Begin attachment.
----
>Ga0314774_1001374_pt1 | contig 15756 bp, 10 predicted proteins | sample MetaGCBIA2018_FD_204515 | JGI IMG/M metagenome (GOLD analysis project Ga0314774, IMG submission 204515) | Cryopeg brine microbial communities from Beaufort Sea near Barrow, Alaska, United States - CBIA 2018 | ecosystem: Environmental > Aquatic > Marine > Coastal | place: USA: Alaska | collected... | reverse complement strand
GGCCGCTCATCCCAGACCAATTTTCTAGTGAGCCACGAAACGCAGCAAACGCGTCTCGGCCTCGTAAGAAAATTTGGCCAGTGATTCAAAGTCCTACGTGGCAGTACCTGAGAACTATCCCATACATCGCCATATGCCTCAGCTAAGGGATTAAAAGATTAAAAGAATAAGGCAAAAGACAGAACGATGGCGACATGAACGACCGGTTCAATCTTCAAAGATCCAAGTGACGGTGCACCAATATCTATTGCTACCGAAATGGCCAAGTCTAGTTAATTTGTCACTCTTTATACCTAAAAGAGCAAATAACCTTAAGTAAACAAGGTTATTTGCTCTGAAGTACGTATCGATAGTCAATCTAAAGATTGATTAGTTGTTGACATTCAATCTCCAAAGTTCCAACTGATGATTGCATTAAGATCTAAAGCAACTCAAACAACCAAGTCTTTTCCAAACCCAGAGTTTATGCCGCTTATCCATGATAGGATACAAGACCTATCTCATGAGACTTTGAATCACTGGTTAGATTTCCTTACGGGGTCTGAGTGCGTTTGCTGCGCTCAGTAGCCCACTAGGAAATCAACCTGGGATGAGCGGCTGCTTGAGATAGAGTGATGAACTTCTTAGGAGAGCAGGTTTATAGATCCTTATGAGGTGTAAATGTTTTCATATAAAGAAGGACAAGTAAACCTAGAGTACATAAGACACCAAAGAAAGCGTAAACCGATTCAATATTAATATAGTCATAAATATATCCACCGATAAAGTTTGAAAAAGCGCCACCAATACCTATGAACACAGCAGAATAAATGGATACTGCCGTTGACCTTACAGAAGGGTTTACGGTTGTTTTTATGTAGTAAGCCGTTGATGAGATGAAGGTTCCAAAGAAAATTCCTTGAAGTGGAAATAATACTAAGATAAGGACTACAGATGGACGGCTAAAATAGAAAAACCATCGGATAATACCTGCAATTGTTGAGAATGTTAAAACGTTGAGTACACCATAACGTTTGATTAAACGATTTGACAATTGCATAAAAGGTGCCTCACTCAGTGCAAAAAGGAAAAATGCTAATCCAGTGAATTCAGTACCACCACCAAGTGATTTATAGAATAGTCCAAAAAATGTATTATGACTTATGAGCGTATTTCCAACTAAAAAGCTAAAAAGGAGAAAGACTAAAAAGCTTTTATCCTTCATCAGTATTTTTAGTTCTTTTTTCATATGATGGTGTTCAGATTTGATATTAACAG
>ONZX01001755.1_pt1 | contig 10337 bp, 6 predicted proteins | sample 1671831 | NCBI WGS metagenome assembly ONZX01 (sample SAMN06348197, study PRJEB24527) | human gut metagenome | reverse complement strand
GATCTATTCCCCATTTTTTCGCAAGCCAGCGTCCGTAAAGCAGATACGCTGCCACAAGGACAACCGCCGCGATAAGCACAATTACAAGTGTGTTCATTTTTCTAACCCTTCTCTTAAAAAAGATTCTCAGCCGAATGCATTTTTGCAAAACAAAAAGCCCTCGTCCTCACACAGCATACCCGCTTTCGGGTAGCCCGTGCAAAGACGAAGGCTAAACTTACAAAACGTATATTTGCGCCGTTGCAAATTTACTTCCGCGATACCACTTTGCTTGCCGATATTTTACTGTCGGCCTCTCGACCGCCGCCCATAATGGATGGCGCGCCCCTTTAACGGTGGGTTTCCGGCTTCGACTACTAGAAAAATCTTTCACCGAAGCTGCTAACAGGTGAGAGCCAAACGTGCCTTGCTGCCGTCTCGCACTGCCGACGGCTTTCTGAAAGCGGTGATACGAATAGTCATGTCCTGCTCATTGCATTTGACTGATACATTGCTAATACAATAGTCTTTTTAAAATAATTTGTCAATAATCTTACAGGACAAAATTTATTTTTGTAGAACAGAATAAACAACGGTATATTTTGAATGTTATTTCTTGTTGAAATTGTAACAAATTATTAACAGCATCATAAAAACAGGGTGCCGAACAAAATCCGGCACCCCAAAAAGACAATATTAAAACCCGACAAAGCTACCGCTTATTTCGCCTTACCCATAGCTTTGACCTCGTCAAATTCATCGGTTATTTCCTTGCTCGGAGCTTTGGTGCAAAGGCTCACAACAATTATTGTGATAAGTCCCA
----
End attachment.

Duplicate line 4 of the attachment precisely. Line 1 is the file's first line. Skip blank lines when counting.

GATCTATTCCCCATTTTTTCGCAAGCCAGCGTCCGTAAAGCAGATACGCTGCCACAAGGACAACCGCCGCGATAAGCACAATTACAAGTGTGTTCATTTTTCTAACCCTTCTCTTAAAAAAGATTCTCAGCCGAATGCATTTTTGCAAAACAAAAAGCCCTCGTCCTCACACAGCATACCCGCTTTCGGGTAGCCCGTGCAAAGACGAAGGCTAAACTTACAAAACGTATATTTGCGCCGTTGCAAATTTACTTCCGCGATACCACTTTGCTTGCCGATATTTTACTGTCGGCCTCTCGACCGCCGCCCATAATGGATGGCGCGCCCCTTTAACGGTGGGTTTCCGGCTTCGACTACTAGAAAAATCTTTCACCGAAGCTGCTAACAGGTGAGAGCCAAACGTGCCTTGCTGCCGTCTCGCACTGCCGACGGCTTTCTGAAAGCGGTGATACGAATAGTCATGTCCTGCTCATTGCATTTGACTGATACATTGCTAATACAATAGTCTTTTTAAAATAATTTGTCAATAATCTTACAGGACAAAATTTATTTTTGTAGAACAGAATAAACAACGGTATATTTTGAATGTTATTTCTTGTTGAAATTGTAACAAATTATTAACAGCATCATAAAAACAGGGTGCCGAACAAAATCCGGCACCCCAAAAAGACAATATTAAAACCCGACAAAGCTACCGCTTATTTCGCCTTACCCATAGCTTTGACCTCGTCAAATTCATCGGTTATTTCCTTGCTCGGAGCTTTGGTGCAAAGGCTCACAACAATTATTGTGATAAGTCCCA